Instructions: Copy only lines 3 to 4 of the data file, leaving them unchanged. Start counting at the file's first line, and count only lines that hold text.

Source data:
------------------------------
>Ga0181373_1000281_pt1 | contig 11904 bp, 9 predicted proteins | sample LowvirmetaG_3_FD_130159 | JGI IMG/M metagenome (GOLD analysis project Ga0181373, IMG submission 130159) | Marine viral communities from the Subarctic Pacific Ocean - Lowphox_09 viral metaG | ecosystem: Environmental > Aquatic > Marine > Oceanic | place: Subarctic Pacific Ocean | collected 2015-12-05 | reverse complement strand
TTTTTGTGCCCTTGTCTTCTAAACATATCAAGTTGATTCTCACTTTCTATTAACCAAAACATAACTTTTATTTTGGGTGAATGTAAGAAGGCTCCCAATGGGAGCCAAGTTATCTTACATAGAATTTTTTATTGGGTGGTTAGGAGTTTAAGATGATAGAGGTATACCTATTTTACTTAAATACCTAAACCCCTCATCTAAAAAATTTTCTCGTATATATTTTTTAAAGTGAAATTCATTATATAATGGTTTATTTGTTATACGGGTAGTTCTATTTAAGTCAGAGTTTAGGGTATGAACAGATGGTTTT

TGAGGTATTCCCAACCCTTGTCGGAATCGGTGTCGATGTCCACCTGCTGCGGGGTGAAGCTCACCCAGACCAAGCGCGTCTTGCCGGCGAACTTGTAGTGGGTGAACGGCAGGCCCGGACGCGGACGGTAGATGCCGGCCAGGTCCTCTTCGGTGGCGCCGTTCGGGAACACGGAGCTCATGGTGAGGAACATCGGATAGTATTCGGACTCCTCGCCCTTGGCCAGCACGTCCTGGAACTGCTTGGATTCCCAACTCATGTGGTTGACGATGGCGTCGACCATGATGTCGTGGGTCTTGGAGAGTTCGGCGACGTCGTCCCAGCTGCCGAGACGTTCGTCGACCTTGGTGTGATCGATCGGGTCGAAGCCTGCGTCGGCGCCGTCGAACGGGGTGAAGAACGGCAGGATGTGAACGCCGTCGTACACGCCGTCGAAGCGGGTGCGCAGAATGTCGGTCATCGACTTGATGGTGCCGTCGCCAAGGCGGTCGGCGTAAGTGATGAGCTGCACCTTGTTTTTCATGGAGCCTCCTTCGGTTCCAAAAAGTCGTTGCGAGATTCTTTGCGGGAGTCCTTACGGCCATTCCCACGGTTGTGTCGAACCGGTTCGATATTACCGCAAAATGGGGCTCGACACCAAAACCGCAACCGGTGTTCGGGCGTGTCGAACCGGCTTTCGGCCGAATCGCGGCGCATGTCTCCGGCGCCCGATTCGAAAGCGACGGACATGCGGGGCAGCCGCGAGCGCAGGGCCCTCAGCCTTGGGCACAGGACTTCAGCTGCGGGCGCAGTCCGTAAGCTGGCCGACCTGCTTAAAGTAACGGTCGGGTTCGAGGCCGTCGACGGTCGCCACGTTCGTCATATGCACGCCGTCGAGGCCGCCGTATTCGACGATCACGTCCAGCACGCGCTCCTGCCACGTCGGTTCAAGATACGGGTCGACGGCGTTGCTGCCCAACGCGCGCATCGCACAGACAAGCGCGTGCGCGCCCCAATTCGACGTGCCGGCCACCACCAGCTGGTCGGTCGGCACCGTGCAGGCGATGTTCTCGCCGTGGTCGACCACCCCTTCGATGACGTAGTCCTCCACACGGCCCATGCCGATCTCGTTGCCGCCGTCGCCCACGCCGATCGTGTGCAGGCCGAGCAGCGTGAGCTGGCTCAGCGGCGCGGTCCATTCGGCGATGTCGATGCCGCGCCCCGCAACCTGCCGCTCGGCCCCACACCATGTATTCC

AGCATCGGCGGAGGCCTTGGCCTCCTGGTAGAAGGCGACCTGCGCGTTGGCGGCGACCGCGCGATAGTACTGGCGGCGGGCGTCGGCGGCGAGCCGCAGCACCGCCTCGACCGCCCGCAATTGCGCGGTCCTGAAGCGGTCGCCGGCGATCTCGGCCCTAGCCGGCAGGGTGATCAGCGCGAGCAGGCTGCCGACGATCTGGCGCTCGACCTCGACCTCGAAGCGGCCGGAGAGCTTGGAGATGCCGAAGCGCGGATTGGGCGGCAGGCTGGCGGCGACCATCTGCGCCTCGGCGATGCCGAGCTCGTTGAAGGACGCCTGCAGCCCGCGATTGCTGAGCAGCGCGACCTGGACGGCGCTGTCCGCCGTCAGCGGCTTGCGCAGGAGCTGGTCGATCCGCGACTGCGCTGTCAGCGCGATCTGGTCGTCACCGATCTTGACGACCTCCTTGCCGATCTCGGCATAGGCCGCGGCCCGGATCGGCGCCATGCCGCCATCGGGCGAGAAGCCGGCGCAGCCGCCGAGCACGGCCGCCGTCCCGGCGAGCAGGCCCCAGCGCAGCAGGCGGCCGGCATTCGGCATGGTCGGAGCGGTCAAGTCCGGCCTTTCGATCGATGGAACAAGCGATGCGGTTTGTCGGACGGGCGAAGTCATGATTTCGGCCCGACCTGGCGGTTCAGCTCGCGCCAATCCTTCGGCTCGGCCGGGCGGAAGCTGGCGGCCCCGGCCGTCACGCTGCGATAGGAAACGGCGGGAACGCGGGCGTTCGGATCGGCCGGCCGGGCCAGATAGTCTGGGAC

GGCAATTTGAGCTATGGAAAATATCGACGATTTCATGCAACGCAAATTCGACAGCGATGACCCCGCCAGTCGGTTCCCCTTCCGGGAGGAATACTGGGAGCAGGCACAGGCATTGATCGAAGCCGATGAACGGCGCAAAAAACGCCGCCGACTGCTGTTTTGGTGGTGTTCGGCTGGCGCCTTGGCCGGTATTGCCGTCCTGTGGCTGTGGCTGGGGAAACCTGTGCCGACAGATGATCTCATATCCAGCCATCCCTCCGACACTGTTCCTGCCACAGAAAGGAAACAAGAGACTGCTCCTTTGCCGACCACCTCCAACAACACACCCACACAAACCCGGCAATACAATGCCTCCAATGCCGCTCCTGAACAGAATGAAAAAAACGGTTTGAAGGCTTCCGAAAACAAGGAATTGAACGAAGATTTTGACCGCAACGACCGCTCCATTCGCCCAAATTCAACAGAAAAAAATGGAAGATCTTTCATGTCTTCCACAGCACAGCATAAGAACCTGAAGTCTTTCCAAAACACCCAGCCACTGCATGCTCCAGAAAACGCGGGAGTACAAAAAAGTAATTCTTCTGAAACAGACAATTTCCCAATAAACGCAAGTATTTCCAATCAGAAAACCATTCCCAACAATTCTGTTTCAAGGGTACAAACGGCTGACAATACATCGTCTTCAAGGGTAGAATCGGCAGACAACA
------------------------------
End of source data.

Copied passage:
TGAGGTATTCCCAACCCTTGTCGGAATCGGTGTCGATGTCCACCTGCTGCGGGGTGAAGCTCACCCAGACCAAGCGCGTCTTGCCGGCGAACTTGTAGTGGGTGAACGGCAGGCCCGGACGCGGACGGTAGATGCCGGCCAGGTCCTCTTCGGTGGCGCCGTTCGGGAACACGGAGCTCATGGTGAGGAACATCGGATAGTATTCGGACTCCTCGCCCTTGGCCAGCACGTCCTGGAACTGCTTGGATTCCCAACTCATGTGGTTGACGATGGCGTCGACCATGATGTCGTGGGTCTTGGAGAGTTCGGCGACGTCGTCCCAGCTGCCGAGACGTTCGTCGACCTTGGTGTGATCGATCGGGTCGAAGCCTGCGTCGGCGCCGTCGAACGGGGTGAAGAACGGCAGGATGTGAACGCCGTCGTACACGCCGTCGAAGCGGGTGCGCAGAATGTCGGTCATCGACTTGATGGTGCCGTCGCCAAGGCGGTCGGCGTAAGTGATGAGCTGCACCTTGTTTTTCATGGAGCCTCCTTCGGTTCCAAAAAGTCGTTGCGAGATTCTTTGCGGGAGTCCTTACGGCCATTCCCACGGTTGTGTCGAACCGGTTCGATATTACCGCAAAATGGGGCTCGACACCAAAACCGCAACCGGTGTTCGGGCGTGTCGAACCGGCTTTCGGCCGAATCGCGGCGCATGTCTCCGGCGCCCGATTCGAAAGCGACGGACATGCGGGGCAGCCGCGAGCGCAGGGCCCTCAGCCTTGGGCACAGGACTTCAGCTGCGGGCGCAGTCCGTAAGCTGGCCGACCTGCTTAAAGTAACGGTCGGGTTCGAGGCCGTCGACGGTCGCCACGTTCGTCATATGCACGCCGTCGAGGCCGCCGTATTCGACGATCACGTCCAGCACGCGCTCCTGCCACGTCGGTTCAAGATACGGGTCGACGGCGTTGCTGCCCAACGCGCGCATCGCACAGACAAGCGCGTGCGCGCCCCAATTCGACGTGCCGGCCACCACCAGCTGGTCGGTCGGCACCGTGCAGGCGATGTTCTCGCCGTGGTCGACCACCCCTTCGATGACGTAGTCCTCCACACGGCCCATGCCGATCTCGTTGCCGCCGTCGCCCACGCCGATCGTGTGCAGGCCGAGCAGCGTGAGCTGGCTCAGCGGCGCGGTCCATTCGGCGATGTCGATGCCGCGCCCCGCAACCTGCCGCTCGGCCCCACACCATGTATTCC

AGCATCGGCGGAGGCCTTGGCCTCCTGGTAGAAGGCGACCTGCGCGTTGGCGGCGACCGCGCGATAGTACTGGCGGCGGGCGTCGGCGGCGAGCCGCAGCACCGCCTCGACCGCCCGCAATTGCGCGGTCCTGAAGCGGTCGCCGGCGATCTCGGCCCTAGCCGGCAGGGTGATCAGCGCGAGCAGGCTGCCGACGATCTGGCGCTCGACCTCGACCTCGAAGCGGCCGGAGAGCTTGGAGATGCCGAAGCGCGGATTGGGCGGCAGGCTGGCGGCGACCATCTGCGCCTCGGCGATGCCGAGCTCGTTGAAGGACGCCTGCAGCCCGCGATTGCTGAGCAGCGCGACCTGGACGGCGCTGTCCGCCGTCAGCGGCTTGCGCAGGAGCTGGTCGATCCGCGACTGCGCTGTCAGCGCGATCTGGTCGTCACCGATCTTGACGACCTCCTTGCCGATCTCGGCATAGGCCGCGGCCCGGATCGGCGCCATGCCGCCATCGGGCGAGAAGCCGGCGCAGCCGCCGAGCACGGCCGCCGTCCCGGCGAGCAGGCCCCAGCGCAGCAGGCGGCCGGCATTCGGCATGGTCGGAGCGGTCAAGTCCGGCCTTTCGATCGATGGAACAAGCGATGCGGTTTGTCGGACGGGCGAAGTCATGATTTCGGCCCGACCTGGCGGTTCAGCTCGCGCCAATCCTTCGGCTCGGCCGGGCGGAAGCTGGCGGCCCCGGCCGTCACGCTGCGATAGGAAACGGCGGGAACGCGGGCGTTCGGATCGGCCGGCCGGGCCAGATAGTCTGGGAC